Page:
Foot massage improves sleep quality, reduce anxiety effectively in older women

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In a study from Çankırı Karatekin University and elsewhere, scientists found that foot massage can help minimize the number of common menopause symptoms, including sleep disruption, effectively extending sleep duration by an average of an hour per day.

During the menopause transition, estrogen deficiency can lead to a number of physical and mental health problems, including insomnia, hot flashes, vaginal dryness, headaches, and anxiety.

Reflexology, which is a specific type of massage therapy, has been shown to help improve relaxation.

Foot massage, in particular, reportedly helps individuals relax, reduce stress, and restore the body’s balance by stimulating the nerve cells located in the legs.

Previous studies have suggested that foot reflexology is an effective intervention in reducing stress and fatigue in premenopausal women.

However, no previous studies were found that evaluated the effects of foot massage on anxiety, fatigue and sleep at the same time in postmenopausal women.

In this study, researchers sought to evaluate the effects of foot massage on anxiety, fatigue, and sleep in older women.

They found that foot massage applied during menopause increases the average daily sleep duration—as much as an hour per day—and reduces women’s fatigue and anxiety levels.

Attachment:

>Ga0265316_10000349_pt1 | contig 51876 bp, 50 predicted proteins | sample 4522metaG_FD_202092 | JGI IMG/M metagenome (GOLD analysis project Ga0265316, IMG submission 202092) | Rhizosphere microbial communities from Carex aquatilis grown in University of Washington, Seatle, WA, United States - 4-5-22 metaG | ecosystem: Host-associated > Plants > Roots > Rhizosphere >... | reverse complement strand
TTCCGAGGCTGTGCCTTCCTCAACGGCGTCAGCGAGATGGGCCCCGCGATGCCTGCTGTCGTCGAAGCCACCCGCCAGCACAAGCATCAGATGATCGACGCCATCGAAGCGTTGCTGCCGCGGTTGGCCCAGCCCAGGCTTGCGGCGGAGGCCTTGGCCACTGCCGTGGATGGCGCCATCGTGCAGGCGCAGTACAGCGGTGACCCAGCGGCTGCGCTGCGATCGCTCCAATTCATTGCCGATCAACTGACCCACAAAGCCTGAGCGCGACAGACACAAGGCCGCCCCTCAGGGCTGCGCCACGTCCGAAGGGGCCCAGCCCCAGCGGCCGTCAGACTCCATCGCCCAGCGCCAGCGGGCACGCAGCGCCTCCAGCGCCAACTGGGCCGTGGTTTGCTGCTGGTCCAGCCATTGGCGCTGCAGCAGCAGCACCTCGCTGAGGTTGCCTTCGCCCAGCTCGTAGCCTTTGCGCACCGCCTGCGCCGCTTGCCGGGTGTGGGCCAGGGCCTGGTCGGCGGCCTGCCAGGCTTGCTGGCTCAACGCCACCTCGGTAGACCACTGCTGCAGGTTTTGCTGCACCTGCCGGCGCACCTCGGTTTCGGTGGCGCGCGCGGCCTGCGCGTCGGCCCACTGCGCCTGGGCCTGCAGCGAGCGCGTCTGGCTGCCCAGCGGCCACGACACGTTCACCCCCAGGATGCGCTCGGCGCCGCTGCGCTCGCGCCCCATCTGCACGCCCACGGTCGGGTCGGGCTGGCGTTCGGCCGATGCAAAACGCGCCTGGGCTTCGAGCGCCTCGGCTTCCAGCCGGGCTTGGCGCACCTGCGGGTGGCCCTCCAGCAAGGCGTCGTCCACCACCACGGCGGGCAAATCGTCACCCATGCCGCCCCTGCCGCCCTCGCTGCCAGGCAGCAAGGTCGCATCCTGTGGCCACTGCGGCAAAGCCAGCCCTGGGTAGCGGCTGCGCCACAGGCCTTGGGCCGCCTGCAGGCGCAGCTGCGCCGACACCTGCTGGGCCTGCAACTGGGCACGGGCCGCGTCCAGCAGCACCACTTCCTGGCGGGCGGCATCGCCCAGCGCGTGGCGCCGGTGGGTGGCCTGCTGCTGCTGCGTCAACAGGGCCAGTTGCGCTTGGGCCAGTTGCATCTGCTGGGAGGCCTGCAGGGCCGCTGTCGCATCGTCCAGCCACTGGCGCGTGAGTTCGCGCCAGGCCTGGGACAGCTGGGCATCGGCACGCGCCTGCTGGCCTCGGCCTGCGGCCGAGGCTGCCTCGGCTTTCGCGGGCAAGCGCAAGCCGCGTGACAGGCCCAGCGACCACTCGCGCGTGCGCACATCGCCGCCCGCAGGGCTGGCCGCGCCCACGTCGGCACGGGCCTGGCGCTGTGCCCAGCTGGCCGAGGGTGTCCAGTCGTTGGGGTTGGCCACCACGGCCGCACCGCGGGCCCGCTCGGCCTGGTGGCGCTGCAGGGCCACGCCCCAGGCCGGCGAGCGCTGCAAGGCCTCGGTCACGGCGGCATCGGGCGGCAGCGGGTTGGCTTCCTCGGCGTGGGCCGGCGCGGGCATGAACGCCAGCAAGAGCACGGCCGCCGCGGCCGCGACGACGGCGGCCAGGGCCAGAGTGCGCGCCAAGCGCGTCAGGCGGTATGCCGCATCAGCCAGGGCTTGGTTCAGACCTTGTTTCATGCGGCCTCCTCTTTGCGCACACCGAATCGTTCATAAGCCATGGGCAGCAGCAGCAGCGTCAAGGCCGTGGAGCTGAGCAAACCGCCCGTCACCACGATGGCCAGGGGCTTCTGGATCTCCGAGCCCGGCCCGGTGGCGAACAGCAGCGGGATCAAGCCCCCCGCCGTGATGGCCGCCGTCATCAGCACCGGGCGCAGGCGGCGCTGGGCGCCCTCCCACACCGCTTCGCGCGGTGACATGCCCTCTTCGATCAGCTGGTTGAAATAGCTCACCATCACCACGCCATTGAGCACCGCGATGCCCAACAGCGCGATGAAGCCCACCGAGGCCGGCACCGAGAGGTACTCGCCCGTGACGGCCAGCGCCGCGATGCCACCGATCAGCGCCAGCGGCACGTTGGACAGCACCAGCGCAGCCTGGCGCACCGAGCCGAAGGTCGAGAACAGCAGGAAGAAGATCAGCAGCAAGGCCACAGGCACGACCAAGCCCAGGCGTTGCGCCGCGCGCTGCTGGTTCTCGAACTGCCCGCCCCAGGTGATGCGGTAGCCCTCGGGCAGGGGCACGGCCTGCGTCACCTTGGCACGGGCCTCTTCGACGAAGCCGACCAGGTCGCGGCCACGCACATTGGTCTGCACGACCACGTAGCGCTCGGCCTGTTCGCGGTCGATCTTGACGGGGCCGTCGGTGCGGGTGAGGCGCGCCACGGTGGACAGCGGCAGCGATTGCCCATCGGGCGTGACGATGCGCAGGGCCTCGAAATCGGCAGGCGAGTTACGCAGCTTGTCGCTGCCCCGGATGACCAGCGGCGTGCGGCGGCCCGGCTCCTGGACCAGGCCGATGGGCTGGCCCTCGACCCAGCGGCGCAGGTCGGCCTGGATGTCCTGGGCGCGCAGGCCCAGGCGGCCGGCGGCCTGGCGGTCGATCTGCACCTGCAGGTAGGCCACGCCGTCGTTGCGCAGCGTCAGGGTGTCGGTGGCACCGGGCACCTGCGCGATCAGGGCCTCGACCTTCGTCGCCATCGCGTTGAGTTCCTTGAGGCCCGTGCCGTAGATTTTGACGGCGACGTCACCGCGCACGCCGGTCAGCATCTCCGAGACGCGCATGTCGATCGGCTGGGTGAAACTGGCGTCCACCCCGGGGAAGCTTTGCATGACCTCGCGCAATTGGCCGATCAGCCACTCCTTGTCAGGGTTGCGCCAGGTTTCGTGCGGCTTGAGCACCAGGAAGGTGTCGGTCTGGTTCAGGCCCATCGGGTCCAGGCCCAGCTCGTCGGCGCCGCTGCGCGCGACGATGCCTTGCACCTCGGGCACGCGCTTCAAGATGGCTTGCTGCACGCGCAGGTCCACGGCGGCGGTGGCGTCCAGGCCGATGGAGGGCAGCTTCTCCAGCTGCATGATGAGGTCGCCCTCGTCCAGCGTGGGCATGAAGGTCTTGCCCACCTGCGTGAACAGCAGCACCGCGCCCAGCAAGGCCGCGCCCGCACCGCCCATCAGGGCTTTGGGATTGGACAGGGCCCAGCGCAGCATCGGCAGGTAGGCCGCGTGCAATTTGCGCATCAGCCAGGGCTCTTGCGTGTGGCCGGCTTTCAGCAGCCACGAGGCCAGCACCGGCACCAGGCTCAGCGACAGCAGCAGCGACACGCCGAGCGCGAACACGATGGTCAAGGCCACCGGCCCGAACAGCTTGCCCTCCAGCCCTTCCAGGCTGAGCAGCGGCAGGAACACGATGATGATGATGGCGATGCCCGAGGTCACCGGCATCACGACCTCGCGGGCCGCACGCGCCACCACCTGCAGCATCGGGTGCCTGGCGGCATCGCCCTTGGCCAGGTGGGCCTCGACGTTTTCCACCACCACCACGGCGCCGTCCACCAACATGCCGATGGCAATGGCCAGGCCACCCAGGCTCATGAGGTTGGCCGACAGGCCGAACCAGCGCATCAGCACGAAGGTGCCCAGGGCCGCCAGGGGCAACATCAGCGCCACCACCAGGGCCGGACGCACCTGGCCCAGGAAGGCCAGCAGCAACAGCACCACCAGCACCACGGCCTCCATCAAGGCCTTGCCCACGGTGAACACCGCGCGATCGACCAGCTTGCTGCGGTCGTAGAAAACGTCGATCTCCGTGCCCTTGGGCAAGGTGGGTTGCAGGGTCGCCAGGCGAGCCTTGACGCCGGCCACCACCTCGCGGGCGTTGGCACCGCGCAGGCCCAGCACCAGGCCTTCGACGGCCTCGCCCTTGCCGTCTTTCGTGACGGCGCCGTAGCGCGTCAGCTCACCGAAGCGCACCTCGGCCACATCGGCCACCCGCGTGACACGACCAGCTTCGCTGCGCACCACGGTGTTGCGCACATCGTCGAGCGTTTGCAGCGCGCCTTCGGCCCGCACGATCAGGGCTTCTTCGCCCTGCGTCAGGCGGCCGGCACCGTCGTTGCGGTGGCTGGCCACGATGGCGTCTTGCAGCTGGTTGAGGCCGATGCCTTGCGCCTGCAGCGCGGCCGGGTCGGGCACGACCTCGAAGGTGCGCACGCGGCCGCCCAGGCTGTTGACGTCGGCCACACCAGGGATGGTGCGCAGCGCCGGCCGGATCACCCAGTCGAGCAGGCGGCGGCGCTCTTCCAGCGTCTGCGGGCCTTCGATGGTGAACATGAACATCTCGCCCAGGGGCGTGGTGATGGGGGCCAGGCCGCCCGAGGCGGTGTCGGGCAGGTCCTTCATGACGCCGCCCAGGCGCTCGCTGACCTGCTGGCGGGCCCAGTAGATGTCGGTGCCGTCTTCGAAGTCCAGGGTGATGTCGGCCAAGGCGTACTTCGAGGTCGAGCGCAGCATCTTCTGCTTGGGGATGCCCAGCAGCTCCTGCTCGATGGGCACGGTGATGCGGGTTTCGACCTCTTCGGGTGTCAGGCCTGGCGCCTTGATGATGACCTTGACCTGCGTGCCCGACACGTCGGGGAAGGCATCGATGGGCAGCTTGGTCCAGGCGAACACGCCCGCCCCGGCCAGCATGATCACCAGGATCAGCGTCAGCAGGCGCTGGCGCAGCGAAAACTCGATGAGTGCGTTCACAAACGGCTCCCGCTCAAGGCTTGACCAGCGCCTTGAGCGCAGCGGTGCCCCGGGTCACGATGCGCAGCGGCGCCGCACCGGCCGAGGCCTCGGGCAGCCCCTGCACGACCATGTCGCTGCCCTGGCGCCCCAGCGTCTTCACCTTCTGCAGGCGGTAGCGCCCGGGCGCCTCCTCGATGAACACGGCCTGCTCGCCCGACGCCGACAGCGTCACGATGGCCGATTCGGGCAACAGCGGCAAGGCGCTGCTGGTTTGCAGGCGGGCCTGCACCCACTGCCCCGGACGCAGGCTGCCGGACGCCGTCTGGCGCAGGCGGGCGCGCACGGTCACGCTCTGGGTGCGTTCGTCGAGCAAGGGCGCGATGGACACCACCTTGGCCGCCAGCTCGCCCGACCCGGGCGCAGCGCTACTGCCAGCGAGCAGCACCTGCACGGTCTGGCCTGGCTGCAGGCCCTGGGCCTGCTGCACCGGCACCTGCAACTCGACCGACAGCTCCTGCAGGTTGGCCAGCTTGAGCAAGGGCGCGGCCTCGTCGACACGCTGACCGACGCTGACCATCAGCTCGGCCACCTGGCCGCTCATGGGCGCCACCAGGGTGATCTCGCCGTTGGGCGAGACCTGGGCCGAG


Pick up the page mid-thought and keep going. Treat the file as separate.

The team found sleep disturbances, fatigue, and anxiety symptoms are common during menopause.

A simple, inexpensive intervention such as a foot massage can improve these bothersome symptoms in postmenopausal women.

The team says that additional study is needed to confirm these findings in other populations of postmenopausal women, but there is little downside to recommending foot massage as a non-hormonal option to help relieve symptoms.

If you care about sleep, please read studies about sleep apnea linked to autoimmune diseases and why people with sleep apnea are more likely to have high blood pressure.

For more information about brain health, please see recent studies that cranberries could help boost memory, and how alcohol, coffee, and tea intake influence cognitive decline.

The study was conducted by Nilay Gökbulut et al and published in Menopause.

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